So who will protect the suspect [in criminal cases in Japan]? Well, in Japan it will be the police, according to new interrogation rules issued this week in the wake of the Kagoshima and Toyama cases. From April, detectives will be explicitly forbidden from striking, shaking or even touching someone in custody, or from using words "likely to embarrass or make a suspect feel uneasy," harming their dignity or promising lighter treatment in return for a confession.

The new guidelines suggest that the impact of jury trials is already being felt: The police are "mindful," says state broadcaster NHK, that juries who mistrust the police could undermine trials. But the monitoring will be internal, and the police are still refusing to cede a key demand from the Japan Federation of Bar Associations: The videotaping of interrogations.

"There is no change in a system where insiders check other insiders," Hokkaido University Professor Yuji Shiratori told Kyodo News on Friday.

Friday, February 01, 2008

Rap Music Lyrics as Evidence of Guilt in Criminal Trials

See Andrea L. Dennis, Poetic (In)Justice? Rap Music Lyrics as Art, Life, and Criminal Evidence, 31 Columbia Journal of Law and the Arts 1 (2007).

The article has some delicious, or appalling, quotations from training manuals for prosecutors. (Training manuals for trial lawyers display the law's equivalent of the relationship between lawmaking and meat processing.)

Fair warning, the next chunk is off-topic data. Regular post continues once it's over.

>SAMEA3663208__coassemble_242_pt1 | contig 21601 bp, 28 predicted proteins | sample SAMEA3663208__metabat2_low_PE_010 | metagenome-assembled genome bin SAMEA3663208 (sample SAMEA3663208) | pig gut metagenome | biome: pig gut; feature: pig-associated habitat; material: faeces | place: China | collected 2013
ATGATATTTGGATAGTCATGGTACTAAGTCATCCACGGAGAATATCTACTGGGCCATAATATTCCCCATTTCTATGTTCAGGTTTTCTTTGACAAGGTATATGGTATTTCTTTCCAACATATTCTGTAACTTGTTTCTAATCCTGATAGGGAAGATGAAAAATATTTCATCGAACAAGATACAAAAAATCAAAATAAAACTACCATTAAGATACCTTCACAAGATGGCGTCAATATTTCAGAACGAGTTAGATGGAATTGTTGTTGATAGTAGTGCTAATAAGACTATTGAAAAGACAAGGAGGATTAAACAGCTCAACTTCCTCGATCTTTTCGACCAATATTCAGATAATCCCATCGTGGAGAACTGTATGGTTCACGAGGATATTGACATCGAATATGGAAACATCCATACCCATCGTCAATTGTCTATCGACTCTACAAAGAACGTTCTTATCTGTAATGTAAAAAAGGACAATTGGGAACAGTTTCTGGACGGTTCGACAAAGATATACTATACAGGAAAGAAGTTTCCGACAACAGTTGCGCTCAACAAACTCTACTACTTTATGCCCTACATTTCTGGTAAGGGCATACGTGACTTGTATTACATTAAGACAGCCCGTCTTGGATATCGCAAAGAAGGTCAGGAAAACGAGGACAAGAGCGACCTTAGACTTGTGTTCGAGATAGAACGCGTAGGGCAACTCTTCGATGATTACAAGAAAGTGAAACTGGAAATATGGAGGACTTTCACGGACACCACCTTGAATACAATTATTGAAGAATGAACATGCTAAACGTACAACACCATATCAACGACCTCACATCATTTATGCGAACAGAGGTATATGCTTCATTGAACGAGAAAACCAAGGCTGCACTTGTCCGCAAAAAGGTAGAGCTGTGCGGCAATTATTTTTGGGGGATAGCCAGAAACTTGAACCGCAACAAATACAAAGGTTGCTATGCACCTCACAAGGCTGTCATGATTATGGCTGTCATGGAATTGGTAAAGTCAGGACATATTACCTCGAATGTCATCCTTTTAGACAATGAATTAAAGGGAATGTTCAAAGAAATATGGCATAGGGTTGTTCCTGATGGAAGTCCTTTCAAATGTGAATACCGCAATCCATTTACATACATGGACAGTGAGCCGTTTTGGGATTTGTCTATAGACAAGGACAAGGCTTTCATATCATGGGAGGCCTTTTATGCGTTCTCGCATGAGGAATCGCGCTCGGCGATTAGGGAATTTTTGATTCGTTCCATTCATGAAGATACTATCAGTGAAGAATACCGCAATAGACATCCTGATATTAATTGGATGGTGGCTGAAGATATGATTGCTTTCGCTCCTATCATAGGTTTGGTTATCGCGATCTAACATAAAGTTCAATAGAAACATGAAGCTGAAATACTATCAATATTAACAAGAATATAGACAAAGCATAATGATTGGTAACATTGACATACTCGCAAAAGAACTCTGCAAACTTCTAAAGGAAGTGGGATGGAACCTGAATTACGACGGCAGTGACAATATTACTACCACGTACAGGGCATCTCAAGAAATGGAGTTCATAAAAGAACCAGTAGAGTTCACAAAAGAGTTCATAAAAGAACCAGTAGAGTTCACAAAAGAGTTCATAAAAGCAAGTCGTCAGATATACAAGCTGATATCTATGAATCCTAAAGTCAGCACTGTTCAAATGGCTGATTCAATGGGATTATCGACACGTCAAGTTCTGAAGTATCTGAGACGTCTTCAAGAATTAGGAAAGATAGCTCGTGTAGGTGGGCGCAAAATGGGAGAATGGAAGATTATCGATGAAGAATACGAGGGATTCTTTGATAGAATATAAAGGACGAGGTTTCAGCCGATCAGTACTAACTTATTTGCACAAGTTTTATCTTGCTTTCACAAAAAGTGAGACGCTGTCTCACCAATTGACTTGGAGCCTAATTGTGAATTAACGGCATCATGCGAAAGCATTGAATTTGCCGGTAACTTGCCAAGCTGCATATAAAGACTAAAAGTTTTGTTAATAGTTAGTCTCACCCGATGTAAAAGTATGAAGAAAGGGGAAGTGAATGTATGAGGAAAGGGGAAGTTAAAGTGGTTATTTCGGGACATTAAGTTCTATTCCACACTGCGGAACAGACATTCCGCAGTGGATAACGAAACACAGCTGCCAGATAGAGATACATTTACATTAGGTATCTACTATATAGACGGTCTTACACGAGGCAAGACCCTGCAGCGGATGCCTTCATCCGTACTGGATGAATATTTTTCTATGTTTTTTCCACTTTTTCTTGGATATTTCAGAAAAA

The use of rap lyrics as evidence in criminal trials is fertile soil for the cultivation of devilishly-difficult (and interesting) essay exam questions. Students, you are hereby forewarned.

Monday, January 28, 2008

Time and Evidence

Time is involved in a number of important and separate ways in fact investigation, evidential argument, and evidence assessment in legal settings (and probably in many other kinds of settings):
1. Time and Fact (a/k/a Evidential) Investigation
A. The history of an investigation (including investigative paths not taken as well as those taken)
B. Guesses or predictions about the discovery of evidence through future action
2. Time and Events at Issue
A. The (possible) sequence of events at issue in time
B. The causal nexus between events at issue in time
3. Time and Sources of Evidence
A. The (possible) sequence of events pertaining to states of sources of evidence (such as "human sources," human beings)
B. The causes of changes over time in the states of sources of evidence
4. Time and Deliberation
A. The order of receipt of evidence by (or submission of evidence to) the fact finder or decision maker
B. The sequence of deliberation by the trier of fact or decision maker
5. Time and Mind (a/k/a Judgment)
A. Changes in the trier's or decision maker's recollections, sentiments, and similar matters that affect evidential assessment
B. Temporal causes of such changes in the mind or judgment of the trier or decision maker
A system to facilitate or support fact investigation, evidential argument, and evidence assessment should be sensitive to these various perspectives on evidence, to these various ways of organizing evidence and thinking about evidence. I pledge that future iterations of MarshalPlan will (eventually) incorporate (all of) these various ways of marshaling evidence and thinking about evidence.